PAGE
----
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Dominic E Cosgrove, Marisa L Zallocchi, Linda Cheung; Functional Characterization of an Usher Protein/Integrin Interactome in Rod Photoreceptors. Invest. Ophthalmol. Vis. Sci. 2015;56(7 ):3817.
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© ARVO (1962-2015); The Authors (2016-present)
Usher syndrome is the leading genetic cause of deaf/blindness in the world. There are now 10 specific genes associated with three clinical sub-types. The genes encode an array of proteins and protein variants that specifically interact to form Usher protein complexes or “interactomes” with both known and unknown functions. We have identified a novel complex comprised of Usher proteins and integrin α8. In this study we examine whether this signaling complex functions in the light-dependent translocation of the phototransduction protein α-transducin.
Protein interactions were established using a combination of co-localization by immunohistochemistry and co-immunoprecipitation from retinal, cochlear, or zebrafish larval extracts. The functional role of the signaling complex was by analysis of α-transducin translocation thresholds in the presence and absence of the focal adhesion kinase (FAK) inhibitor TAE-226.
Based on a combination of previously published results and those presented in this work, the integrin Usher protein/integrin interactome consists of full length proteins or variants of at least Myosin VIIa (USH1B), Protocadherin 15 (USH1F), calcium integrin binding protein 2 (CIB2, USH1J), whirlin (USH2D), clarin-1 (USH3A), and integrin α8. All of these proteins localize to the periciliary region of rod photoreceptors near the connecting cilium. We found evolutionary conservation of the CIB2/integrin α8, clarin-1/integrin α8 and protocadherin 15/integrin α8 interactions in zebrafish. Treating wild type mice with the FAK inhibitor TAE226 resulted in elevated light thresholds to activate α-transducin translocation. Treatment of shaker-1 mice (MYOVIIA mutants) or Whirlin mutants with TAE226 did not affect light thresholds to activate α-transducin translocation. TAE226 treatment did not affect the localization of Usher proteins comprising the interactome or integrin α8.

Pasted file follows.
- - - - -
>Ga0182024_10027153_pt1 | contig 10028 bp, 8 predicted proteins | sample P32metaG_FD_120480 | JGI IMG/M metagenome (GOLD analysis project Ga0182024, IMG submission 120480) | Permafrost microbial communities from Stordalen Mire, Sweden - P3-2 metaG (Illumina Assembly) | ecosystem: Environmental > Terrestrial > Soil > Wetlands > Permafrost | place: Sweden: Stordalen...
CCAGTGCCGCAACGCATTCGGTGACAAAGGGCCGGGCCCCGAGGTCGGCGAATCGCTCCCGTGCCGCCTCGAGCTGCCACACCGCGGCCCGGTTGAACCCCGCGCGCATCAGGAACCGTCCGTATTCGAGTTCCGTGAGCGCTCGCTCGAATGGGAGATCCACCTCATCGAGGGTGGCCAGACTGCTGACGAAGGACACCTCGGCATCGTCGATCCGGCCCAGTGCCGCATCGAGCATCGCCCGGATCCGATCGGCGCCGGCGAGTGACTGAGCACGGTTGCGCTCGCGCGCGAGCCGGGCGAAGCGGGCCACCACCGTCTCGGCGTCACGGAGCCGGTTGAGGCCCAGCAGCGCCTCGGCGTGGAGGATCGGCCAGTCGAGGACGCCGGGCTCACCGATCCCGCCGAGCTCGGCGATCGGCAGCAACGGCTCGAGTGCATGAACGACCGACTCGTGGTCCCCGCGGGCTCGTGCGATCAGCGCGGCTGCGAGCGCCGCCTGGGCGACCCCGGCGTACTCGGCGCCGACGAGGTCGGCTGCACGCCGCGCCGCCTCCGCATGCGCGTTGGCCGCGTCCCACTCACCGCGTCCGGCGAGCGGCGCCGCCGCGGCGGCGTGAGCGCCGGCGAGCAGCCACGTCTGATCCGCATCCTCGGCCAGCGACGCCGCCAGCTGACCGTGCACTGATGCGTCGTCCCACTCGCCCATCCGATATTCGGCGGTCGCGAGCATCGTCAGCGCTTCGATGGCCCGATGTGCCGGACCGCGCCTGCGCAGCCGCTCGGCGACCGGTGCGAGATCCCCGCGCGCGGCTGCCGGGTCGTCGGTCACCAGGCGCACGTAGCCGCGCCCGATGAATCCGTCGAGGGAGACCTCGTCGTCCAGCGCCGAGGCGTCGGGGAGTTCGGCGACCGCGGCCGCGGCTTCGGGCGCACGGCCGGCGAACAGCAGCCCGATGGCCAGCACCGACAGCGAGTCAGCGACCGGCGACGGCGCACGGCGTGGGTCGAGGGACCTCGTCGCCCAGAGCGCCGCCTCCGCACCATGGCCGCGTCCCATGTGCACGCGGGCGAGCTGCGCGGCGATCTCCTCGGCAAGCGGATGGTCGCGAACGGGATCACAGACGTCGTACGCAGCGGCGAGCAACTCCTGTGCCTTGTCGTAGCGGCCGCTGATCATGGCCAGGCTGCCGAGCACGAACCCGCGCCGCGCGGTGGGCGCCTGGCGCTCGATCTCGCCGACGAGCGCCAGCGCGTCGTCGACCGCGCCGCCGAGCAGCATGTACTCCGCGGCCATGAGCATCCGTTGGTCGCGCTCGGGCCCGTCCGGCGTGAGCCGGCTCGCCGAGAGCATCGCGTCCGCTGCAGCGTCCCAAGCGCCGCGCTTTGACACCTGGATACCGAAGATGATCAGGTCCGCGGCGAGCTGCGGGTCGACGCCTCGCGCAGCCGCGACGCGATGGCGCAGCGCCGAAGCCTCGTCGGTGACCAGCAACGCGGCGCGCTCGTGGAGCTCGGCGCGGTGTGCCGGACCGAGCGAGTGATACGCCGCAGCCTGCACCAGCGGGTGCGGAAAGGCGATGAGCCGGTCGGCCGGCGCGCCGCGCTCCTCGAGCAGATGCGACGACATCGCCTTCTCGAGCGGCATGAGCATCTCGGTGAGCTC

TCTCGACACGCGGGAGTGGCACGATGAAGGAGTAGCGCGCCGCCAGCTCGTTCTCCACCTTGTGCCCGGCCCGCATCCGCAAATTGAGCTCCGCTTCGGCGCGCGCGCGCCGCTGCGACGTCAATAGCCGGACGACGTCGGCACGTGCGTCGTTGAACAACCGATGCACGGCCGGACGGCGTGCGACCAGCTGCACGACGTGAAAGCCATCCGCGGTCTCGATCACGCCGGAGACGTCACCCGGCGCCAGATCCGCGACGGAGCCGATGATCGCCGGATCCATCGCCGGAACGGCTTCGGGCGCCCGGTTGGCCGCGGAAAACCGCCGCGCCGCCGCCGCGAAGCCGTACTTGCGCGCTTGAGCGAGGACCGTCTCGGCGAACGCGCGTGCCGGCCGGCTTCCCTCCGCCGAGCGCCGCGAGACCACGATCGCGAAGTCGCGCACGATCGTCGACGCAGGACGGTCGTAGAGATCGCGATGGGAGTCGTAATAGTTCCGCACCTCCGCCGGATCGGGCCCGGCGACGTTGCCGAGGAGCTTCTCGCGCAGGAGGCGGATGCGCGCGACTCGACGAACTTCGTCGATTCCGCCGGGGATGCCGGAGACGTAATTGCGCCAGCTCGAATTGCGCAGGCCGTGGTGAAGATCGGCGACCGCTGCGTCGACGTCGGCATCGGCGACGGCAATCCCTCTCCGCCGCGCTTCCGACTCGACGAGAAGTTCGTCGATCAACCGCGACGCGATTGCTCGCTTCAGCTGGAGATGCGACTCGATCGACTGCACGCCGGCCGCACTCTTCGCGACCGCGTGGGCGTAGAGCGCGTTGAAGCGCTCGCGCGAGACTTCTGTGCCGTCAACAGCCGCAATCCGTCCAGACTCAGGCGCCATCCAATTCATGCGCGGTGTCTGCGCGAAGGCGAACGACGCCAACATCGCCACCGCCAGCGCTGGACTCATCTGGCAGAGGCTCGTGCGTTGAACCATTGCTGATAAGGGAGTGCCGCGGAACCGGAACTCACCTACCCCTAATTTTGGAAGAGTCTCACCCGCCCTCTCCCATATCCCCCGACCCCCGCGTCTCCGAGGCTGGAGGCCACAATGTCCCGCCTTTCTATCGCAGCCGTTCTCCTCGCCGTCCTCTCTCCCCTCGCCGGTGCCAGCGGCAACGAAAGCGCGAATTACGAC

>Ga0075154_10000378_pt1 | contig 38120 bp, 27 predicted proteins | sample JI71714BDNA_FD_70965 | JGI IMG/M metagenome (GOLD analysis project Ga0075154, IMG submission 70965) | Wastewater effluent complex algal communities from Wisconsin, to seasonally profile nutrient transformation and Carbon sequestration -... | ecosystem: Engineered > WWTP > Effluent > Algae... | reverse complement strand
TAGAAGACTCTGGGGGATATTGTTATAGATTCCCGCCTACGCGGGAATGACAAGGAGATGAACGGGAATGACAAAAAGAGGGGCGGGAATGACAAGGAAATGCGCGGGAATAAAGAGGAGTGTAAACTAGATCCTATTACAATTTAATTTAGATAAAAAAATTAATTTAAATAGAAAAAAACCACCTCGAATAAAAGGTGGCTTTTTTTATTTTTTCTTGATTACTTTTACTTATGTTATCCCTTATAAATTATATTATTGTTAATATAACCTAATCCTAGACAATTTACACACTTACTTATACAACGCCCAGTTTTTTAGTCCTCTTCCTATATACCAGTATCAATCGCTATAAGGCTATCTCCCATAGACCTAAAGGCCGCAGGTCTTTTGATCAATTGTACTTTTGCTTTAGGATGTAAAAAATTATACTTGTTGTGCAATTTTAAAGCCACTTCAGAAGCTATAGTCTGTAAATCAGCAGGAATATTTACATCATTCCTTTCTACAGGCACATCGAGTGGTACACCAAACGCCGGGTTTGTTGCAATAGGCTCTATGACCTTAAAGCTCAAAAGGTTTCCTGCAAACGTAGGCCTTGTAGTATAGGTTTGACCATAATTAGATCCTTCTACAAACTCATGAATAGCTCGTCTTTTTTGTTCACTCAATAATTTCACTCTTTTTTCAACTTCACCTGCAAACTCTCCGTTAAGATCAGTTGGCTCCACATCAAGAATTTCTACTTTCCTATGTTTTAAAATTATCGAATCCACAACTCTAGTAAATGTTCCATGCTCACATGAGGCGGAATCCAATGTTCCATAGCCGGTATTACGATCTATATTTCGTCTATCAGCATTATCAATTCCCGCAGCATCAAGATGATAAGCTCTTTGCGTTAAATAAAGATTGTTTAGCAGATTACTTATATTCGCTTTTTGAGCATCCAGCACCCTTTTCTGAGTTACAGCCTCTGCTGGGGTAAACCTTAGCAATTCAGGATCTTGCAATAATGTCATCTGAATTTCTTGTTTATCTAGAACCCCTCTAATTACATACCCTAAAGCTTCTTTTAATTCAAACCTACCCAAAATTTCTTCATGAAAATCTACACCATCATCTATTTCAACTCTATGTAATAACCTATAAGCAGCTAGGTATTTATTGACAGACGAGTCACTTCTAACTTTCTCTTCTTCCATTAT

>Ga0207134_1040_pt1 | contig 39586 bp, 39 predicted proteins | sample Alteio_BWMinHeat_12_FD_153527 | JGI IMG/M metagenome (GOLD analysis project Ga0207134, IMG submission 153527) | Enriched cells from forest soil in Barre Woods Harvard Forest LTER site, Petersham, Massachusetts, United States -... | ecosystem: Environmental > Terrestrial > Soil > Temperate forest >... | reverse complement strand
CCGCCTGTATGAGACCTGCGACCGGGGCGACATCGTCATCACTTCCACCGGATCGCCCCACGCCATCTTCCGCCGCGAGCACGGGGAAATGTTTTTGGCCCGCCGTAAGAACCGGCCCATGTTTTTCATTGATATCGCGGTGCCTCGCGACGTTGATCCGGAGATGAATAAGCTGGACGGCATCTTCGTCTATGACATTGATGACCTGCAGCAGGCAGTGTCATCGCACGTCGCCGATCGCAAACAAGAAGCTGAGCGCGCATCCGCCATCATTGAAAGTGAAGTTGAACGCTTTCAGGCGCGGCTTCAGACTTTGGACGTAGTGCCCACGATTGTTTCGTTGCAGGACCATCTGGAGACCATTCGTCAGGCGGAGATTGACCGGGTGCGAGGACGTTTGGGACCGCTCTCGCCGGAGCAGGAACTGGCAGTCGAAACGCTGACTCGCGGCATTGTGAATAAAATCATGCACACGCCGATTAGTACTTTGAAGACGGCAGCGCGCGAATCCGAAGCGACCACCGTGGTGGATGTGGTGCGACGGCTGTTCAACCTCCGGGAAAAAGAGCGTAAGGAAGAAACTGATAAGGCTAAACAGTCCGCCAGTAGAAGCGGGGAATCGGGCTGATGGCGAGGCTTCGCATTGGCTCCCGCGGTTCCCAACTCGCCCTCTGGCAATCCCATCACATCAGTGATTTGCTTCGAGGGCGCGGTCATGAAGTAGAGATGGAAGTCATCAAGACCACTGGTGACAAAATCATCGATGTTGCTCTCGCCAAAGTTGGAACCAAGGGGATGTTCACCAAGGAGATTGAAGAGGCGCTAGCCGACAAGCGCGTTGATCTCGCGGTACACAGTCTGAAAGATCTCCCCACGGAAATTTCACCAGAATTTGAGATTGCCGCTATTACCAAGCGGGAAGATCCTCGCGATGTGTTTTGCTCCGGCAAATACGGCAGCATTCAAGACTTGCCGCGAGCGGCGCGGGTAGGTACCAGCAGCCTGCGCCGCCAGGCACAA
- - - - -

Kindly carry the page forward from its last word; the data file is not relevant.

A novel Usher protein/integrin α8 interactome exists at the periciliary region of rod photoreceptors that appears to play a role in the regulation of light thresholds required to activate α-transducin translocation. This interactome signals via the integrin signaling intermediate, focal adhesion kinase.
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